Low glycemic index treatment in patients with drug-resistant epilepsy

Se Hee Kim, Hoon Chul Kang, Eun Joo Lee, Joon Soo Lee, Heung Dong Kim

Research output: Contribution to journalArticle

6 Citations (Scopus)

Abstract

Objective Low glycemic index treatment (LGIT) is a newly developed dietary therapeutic option for epilepsy that is less restrictive than the ketogenic diet (KD). Our objective was to determine the efficacy and tolerability of LGIT. Methods From March 2014 to February 2015, 36 patients received LGIT at Severance Children's Hospital. One-year seizure outcomes and side effects were evaluated. Results A total of 36 patients were assessed. Fourteen were female. Common diagnoses were Lennox-Gastaut syndrome (33%, 12/36) and Dravet syndrome (14%, 5/36). The median age at the initiation of the LGIT was 12.6 years (min. = 1.5, max. = 28, interquartile range (IQR) 8–17). After 3 months of therapy, 20 (56%) patients experienced a 50% or greater reduction in seizure frequency, which was maintained in 19 (53%) patients for 1 year. Two (6%) patients became seizure-free after 3 months of LGIT; they remained seizure-free for 1 year. These two had Dravet syndrome and generalized epilepsy. Only three (8%) patients discontinued treatment within 1 year. Adverse events were rare, and two patients (6%) reported transient diarrhea. Conclusions LGIT effectively reduced seizure frequency in the present study, although seizure freedom was infrequently achieved. LGIT may be considered as a therapeutic option for patients with drug-resistant epilepsy, particularly those who find KD effective but intolerable.

Original languageEnglish
Pages (from-to)687-692
Number of pages6
JournalBrain and Development
Volume39
Issue number8
DOIs
Publication statusPublished - 2017 Sep

Fingerprint

Glycemic Index
Seizures
Therapeutics
Ketogenic Diet
Myoclonic Epilepsy
Drug Resistant Epilepsy
Generalized Epilepsy
Diarrhea
Epilepsy

All Science Journal Classification (ASJC) codes

  • Pediatrics, Perinatology, and Child Health
  • Developmental Neuroscience
  • Clinical Neurology

Cite this

Kim, Se Hee ; Kang, Hoon Chul ; Lee, Eun Joo ; Lee, Joon Soo ; Kim, Heung Dong. / Low glycemic index treatment in patients with drug-resistant epilepsy. In: Brain and Development. 2017 ; Vol. 39, No. 8. pp. 687-692.
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Low glycemic index treatment in patients with drug-resistant epilepsy. / Kim, Se Hee; Kang, Hoon Chul; Lee, Eun Joo; Lee, Joon Soo; Kim, Heung Dong.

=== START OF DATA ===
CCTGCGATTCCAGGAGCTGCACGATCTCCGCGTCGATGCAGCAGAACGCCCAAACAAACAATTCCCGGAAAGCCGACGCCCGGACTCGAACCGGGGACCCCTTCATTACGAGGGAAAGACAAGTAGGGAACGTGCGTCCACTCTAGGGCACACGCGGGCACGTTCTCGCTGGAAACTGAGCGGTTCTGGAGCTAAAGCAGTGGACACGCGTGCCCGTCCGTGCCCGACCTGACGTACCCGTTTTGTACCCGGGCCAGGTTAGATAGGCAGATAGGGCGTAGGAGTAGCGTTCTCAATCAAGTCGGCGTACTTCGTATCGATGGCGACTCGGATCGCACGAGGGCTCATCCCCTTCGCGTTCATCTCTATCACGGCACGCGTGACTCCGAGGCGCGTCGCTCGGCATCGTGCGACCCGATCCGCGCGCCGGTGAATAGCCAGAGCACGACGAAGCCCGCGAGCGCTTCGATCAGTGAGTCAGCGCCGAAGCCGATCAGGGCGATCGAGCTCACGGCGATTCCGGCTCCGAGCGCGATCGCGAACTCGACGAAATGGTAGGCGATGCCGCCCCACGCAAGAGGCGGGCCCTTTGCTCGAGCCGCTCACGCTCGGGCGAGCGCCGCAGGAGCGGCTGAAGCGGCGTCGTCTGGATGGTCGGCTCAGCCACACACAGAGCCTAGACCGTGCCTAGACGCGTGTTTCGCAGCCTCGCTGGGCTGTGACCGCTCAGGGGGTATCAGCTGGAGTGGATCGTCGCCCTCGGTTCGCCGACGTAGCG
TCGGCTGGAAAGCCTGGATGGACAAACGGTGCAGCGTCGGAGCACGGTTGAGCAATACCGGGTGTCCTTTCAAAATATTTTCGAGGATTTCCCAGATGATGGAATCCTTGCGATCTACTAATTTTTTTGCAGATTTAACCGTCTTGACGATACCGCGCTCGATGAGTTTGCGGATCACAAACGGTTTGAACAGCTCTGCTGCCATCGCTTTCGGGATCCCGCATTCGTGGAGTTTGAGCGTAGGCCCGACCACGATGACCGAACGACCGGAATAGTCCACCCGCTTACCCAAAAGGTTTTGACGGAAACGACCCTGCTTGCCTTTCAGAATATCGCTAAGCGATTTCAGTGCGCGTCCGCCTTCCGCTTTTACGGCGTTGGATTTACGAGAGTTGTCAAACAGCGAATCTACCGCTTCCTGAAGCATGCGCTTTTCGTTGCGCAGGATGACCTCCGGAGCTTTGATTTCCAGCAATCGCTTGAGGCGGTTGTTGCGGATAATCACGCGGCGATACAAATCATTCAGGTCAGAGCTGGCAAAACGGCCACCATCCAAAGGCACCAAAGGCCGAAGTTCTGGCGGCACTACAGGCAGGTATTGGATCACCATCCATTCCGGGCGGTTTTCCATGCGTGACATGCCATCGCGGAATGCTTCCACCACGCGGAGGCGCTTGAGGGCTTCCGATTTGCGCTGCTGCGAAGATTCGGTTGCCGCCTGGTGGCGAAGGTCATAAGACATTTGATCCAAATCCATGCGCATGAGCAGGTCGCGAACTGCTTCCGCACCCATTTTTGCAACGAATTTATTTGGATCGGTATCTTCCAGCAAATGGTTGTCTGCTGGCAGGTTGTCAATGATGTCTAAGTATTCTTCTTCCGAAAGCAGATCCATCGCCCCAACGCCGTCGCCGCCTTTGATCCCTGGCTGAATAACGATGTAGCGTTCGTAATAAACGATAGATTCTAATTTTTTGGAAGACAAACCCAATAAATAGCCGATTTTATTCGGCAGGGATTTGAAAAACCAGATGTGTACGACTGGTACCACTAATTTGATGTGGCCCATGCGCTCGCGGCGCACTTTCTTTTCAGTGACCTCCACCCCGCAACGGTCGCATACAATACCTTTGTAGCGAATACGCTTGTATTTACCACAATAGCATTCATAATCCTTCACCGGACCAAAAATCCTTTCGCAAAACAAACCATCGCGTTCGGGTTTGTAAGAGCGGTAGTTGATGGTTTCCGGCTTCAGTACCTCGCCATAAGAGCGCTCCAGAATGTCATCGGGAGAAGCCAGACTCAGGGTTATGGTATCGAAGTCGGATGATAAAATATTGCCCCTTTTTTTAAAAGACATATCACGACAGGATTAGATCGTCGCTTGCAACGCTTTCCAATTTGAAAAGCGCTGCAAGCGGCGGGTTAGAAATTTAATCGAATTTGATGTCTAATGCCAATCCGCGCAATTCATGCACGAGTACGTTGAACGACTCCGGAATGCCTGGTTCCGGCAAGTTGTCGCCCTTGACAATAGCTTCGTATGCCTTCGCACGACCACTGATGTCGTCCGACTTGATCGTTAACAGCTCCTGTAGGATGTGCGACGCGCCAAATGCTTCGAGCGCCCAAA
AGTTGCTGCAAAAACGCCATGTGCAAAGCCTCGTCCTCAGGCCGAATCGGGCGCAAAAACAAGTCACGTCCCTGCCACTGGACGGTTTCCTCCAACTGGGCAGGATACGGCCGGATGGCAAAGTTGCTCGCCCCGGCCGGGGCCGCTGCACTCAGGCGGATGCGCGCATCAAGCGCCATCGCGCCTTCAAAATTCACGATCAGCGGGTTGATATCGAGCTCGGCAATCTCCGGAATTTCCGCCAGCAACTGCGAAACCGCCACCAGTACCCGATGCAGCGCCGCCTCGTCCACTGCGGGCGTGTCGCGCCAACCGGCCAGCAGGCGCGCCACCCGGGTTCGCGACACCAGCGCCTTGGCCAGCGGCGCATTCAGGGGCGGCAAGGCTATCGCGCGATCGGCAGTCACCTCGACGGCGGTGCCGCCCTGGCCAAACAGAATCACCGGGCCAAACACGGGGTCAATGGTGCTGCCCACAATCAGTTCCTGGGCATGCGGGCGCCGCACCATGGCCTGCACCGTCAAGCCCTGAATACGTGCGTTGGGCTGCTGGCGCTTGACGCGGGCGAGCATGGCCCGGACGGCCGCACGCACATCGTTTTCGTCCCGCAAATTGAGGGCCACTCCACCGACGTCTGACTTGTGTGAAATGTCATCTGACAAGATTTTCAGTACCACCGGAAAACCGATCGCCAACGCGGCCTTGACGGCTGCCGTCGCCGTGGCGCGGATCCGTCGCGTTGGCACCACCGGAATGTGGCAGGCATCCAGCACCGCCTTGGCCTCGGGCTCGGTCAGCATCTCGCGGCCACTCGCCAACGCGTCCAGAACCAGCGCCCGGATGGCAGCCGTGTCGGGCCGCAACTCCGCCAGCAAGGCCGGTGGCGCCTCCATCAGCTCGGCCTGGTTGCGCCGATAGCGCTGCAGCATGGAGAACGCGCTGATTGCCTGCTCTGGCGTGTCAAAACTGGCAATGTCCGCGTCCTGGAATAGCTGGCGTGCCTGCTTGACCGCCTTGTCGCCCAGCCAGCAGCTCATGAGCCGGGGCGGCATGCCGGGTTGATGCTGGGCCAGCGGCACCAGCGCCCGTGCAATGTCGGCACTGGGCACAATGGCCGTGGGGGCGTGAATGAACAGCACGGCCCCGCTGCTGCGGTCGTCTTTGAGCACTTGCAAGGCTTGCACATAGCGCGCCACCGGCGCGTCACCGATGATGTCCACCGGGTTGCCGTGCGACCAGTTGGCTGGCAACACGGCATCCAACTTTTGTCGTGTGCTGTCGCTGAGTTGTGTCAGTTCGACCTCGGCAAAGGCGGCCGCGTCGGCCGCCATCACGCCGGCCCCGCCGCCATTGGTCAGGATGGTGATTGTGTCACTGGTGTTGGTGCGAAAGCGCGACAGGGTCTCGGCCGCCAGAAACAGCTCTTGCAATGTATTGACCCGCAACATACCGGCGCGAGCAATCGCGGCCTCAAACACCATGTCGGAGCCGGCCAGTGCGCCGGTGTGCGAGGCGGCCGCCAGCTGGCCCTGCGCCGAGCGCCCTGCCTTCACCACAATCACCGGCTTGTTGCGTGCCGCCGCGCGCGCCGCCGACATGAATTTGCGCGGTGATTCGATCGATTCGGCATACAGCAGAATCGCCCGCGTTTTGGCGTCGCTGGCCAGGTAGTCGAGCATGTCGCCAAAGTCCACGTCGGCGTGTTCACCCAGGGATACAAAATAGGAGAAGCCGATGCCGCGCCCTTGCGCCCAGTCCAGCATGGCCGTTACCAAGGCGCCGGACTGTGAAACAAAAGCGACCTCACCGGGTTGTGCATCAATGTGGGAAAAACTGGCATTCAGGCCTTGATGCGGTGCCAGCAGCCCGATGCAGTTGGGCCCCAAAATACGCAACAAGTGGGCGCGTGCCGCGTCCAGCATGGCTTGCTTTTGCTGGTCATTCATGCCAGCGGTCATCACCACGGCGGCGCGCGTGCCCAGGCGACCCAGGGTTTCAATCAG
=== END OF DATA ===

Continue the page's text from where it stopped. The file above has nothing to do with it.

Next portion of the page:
In: Brain and Development, Vol. 39, No. 8, 09.2017, p. 687-692.

Research output: Contribution to journalArticle

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N2 - Objective Low glycemic index treatment (LGIT) is a newly developed dietary therapeutic option for epilepsy that is less restrictive than the ketogenic diet (KD). Our objective was to determine the efficacy and tolerability of LGIT. Methods From March 2014 to February 2015, 36 patients received LGIT at Severance Children's Hospital. One-year seizure outcomes and side effects were evaluated. Results A total of 36 patients were assessed. Fourteen were female. Common diagnoses were Lennox-Gastaut syndrome (33%, 12/36) and Dravet syndrome (14%, 5/36). The median age at the initiation of the LGIT was 12.6 years (min. = 1.5, max. = 28, interquartile range (IQR) 8–17). After 3 months of therapy, 20 (56%) patients experienced a 50% or greater reduction in seizure frequency, which was maintained in 19 (53%) patients for 1 year. Two (6%) patients became seizure-free after 3 months of LGIT; they remained seizure-free for 1 year. These two had Dravet syndrome and generalized epilepsy. Only three (8%) patients discontinued treatment within 1 year. Adverse events were rare, and two patients (6%) reported transient diarrhea. Conclusions LGIT effectively reduced seizure frequency in the present study, although seizure freedom was infrequently achieved. LGIT may be considered as a therapeutic option for patients with drug-resistant epilepsy, particularly those who find KD effective but intolerable.

AB - Objective Low glycemic index treatment (LGIT) is a newly developed dietary therapeutic option for epilepsy that is less restrictive than the ketogenic diet (KD). Our objective was to determine the efficacy and tolerability of LGIT. Methods From March 2014 to February 2015, 36 patients received LGIT at Severance Children's Hospital. One-year seizure outcomes and side effects were evaluated. Results A total of 36 patients were assessed. Fourteen were female. Common diagnoses were Lennox-Gastaut syndrome (33%, 12/36) and Dravet syndrome (14%, 5/36). The median age at the initiation of the LGIT was 12.6 years (min. = 1.5, max. = 28, interquartile range (IQR) 8–17). After 3 months of therapy, 20 (56%) patients experienced a 50% or greater reduction in seizure frequency, which was maintained in 19 (53%) patients for 1 year. Two (6%) patients became seizure-free after 3 months of LGIT; they remained seizure-free for 1 year. These two had Dravet syndrome and generalized epilepsy. Only three (8%) patients discontinued treatment within 1 year. Adverse events were rare, and two patients (6%) reported transient diarrhea. Conclusions LGIT effectively reduced seizure frequency in the present study, although seizure freedom was infrequently achieved. LGIT may be considered as a therapeutic option for patients with drug-resistant epilepsy, particularly those who find KD effective but intolerable.

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